Sharon Ufberg, DC investigates patients’ sleep habits and asks practitioners if patients are getting enough information about the importance of sleep on their overall health.
Are we regularly asking our patients about their sleep habits? Are any of them getting enough sleep? And are we giving them enough information about the importance of sleep on their overall health? Can we offer more ways to improve their sleep?
When a new patient shares their first story, I always try to keep myself very present. The importance of making those initial minutes together open hearted and attentive listening time has always proved an essential ingredient in the positive first connection as practitioner to patient. Yet as practitioners we have so many areas to cover when a patient sits down for his or her first visit to our office that it is challenging to be as thorough as we would ideally want to be on each patient encounter. Sleep is one of those lifestyle categories that needs more attention. We can all do a better job of discussing sleep and help improve our patient’s sleep patterns. There is practically unanimous consensus that no one affirms, when asked directly, that they regularly get enough sleep. This is of course ruling out the new mom or dad entirely! Many people feel over-worked and stressed out. Others are anxious, over-committed and poorly nourished.
There are so many ways to help our patients begin to turn around their feelings of perpetual fatigue and get more sleep. Start with some of the most basic questions. How comfortable is your mattress and pillow? Is your sleeping room uncluttered and is your bed sacred sleep space only? Patients with any allergies should be using special mattress pads and pillow cases and remove rugs and objects under and around the bed to reduce those sensitivities.
There are many night time rituals and options to suggest that may assist in preparing for sleep. Turning off all electronics thirty minutes before bedtime, taking a bath, having warm caffeine-free drinks, practicing a meditation or breathing ritual, reading poetry or knitting are some suggestions to slow down the brain and body before sleep.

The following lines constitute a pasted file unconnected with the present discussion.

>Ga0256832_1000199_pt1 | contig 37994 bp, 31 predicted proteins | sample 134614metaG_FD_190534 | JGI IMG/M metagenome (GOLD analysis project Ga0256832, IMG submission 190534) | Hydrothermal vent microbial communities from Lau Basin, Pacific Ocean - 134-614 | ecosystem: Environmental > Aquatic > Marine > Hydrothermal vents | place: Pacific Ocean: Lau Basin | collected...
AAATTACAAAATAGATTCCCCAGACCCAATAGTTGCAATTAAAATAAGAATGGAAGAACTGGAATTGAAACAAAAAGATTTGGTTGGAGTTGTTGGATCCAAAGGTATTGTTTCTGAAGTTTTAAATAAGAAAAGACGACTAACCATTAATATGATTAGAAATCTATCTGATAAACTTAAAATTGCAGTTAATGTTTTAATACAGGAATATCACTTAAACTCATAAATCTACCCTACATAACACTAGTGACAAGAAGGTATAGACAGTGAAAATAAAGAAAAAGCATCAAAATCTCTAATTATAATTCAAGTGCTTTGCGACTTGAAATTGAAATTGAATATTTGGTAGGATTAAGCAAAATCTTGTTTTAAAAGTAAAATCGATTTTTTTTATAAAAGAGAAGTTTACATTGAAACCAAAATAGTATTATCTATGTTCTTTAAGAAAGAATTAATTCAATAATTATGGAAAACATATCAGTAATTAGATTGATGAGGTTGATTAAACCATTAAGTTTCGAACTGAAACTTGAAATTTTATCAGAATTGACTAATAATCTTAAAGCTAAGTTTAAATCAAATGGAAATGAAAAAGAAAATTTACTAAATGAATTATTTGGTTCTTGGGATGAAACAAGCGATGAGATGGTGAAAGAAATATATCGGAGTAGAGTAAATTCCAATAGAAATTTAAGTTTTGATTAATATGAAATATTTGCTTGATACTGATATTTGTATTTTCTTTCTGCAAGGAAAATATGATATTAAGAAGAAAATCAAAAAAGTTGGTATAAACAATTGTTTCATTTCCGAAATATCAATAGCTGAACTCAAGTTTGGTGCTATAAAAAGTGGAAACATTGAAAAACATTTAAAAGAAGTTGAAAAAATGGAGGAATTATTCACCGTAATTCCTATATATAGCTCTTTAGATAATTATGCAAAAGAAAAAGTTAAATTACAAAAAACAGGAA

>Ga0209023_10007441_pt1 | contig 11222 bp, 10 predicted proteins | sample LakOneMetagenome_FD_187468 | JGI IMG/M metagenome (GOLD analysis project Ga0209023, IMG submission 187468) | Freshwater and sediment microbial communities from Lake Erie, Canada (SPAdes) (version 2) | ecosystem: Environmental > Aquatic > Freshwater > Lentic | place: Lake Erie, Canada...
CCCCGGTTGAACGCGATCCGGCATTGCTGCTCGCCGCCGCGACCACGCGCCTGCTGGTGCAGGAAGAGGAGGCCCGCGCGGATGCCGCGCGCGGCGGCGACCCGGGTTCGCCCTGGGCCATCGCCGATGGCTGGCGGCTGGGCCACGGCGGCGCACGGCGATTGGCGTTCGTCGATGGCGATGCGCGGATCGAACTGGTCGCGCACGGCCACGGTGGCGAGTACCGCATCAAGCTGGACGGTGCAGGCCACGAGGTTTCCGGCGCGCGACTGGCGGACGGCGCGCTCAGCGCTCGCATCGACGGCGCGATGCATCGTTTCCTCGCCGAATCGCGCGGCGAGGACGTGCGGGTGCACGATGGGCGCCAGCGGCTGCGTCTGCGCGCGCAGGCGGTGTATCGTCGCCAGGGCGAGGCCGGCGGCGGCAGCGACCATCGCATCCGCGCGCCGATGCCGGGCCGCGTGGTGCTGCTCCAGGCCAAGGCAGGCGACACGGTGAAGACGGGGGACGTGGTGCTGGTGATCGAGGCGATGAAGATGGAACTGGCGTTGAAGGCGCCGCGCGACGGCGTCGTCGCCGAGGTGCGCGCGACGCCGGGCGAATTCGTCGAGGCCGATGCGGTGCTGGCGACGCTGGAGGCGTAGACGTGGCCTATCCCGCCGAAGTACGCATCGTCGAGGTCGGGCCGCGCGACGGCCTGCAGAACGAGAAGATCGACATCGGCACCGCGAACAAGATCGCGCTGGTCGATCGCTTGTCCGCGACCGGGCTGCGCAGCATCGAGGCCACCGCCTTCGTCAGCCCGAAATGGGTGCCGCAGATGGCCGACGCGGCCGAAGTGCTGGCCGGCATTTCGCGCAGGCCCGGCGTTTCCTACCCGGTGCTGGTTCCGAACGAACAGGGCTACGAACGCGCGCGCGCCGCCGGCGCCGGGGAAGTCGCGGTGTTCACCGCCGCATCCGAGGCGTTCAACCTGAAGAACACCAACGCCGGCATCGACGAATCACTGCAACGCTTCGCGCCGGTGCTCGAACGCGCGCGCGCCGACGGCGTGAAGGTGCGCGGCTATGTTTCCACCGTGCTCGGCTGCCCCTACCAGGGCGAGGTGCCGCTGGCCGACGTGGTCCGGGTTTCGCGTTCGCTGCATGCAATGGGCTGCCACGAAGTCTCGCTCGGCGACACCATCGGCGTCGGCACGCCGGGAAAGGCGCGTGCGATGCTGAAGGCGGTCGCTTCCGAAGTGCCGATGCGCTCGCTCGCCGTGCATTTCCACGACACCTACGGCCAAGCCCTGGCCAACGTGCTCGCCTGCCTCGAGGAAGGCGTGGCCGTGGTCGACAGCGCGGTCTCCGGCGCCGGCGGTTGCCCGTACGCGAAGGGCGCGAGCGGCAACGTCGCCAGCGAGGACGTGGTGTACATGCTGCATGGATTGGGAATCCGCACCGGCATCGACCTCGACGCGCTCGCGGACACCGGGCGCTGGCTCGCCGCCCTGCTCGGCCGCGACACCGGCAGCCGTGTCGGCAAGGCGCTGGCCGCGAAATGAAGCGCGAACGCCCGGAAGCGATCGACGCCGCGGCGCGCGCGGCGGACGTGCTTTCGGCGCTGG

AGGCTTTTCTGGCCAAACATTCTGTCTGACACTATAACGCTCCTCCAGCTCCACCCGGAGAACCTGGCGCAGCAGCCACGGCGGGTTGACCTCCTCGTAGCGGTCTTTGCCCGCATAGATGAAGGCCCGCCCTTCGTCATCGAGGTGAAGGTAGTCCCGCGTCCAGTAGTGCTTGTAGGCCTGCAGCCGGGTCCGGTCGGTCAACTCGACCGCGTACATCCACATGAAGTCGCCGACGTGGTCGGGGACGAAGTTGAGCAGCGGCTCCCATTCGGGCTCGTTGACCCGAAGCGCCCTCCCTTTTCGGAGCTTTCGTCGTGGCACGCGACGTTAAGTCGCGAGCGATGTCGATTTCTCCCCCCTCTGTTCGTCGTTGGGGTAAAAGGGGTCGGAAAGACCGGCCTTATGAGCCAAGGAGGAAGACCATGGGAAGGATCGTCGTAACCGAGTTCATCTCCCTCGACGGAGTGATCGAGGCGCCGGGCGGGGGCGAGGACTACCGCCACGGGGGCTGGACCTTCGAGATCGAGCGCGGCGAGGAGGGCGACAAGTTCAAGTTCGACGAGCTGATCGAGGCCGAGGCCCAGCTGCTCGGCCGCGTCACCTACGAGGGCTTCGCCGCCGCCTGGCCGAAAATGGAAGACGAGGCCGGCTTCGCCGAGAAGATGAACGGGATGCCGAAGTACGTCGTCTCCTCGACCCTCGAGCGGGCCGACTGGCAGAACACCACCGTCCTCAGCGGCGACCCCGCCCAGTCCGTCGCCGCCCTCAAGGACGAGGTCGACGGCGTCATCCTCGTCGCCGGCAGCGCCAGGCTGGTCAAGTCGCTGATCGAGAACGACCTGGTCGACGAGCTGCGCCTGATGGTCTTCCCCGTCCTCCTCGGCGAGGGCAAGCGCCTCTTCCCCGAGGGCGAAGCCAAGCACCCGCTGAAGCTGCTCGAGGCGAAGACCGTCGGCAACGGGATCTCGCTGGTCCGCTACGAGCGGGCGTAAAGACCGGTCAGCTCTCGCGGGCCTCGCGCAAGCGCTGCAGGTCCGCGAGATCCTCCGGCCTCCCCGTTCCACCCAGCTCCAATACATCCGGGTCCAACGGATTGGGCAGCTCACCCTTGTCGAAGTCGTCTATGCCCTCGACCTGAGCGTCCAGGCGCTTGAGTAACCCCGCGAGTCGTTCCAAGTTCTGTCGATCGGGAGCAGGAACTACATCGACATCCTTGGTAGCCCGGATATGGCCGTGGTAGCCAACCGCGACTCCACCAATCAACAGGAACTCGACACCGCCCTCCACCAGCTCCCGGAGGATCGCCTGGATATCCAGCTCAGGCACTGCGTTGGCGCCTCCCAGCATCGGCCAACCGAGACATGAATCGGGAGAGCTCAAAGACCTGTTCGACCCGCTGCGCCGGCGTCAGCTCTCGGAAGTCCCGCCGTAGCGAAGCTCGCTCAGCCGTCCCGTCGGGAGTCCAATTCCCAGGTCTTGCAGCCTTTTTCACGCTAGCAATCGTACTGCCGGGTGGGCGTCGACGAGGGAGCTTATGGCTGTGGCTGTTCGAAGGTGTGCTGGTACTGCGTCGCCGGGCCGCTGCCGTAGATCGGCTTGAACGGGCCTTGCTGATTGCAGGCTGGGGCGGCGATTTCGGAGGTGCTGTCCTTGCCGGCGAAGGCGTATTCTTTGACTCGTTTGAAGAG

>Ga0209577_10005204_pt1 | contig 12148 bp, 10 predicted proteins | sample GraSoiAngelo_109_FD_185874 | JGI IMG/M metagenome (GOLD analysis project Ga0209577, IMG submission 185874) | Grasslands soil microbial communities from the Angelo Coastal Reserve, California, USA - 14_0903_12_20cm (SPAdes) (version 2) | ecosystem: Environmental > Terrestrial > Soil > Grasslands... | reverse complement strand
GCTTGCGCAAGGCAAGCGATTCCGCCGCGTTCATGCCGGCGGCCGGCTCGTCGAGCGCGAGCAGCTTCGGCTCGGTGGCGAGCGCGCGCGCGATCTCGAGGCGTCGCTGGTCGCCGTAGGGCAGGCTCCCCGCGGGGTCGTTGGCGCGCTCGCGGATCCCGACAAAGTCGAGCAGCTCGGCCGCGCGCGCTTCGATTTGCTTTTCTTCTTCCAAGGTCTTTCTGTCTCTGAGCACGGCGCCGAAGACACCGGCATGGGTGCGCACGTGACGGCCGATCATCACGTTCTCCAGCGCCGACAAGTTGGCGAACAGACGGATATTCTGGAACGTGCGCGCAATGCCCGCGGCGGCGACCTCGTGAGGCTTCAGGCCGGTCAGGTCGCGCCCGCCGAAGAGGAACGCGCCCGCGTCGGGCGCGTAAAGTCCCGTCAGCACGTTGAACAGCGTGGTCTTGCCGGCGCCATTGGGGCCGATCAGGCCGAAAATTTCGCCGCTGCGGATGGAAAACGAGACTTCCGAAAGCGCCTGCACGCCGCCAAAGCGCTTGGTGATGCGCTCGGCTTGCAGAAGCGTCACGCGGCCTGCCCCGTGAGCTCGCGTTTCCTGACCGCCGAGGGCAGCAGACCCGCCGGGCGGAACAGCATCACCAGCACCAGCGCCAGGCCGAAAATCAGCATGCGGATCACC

One of the most successful recommendations is to have the patient develop a consistent bed time. Patterning the body to wind down at the same time each day and awake similarly absolutely helps develop better sleep habits.
Asking for patients to write down their dreams each morning before getting out of bed and taking time to think about what the dream was about also creates a focus and internalized attention to the hours spent sleeping.
Take a few moments to explain to patients how essential that sleep time is to regulating their hormone balance and recharging their energy. Many people have no idea how critical the down time is to their overall health and well being.
Then look in the mirror and ask yourself-are you working on getting enough sleep too? It’s after midnight- time for me to go to sleep too.
Additional articles by this author:
- Practitioner as Patient, Who is Taking Care of Us?
- Our Environment: A Healthier Balance in 2010
- The Way We Think: Maintaining a Healthy and Active Mind
- Paying Attention: Are You Encouraging Mindfulness?
- Raising Healthy Children in a Toxic World
- Coping in Uncertain Times: Reintroduce some Positive Rituals
- From Generation to Generation – Is Our Career Choice Right For Our Children?
- Compassion Fatigue: Who Cares for the Caregivers?
- Meeting the Immediate Need
- And the Survey Says…
- How Happy Are We?
- Delivering the Care… A Better Way?
- Detoxification Regimens: Easier Said Than Done
- An Open-Minded View
- A New Commitment for the New Year
- Collaboration is at the Core of Healing
- Day One at the Integrative Center…
- The Journey to an Integrative Practice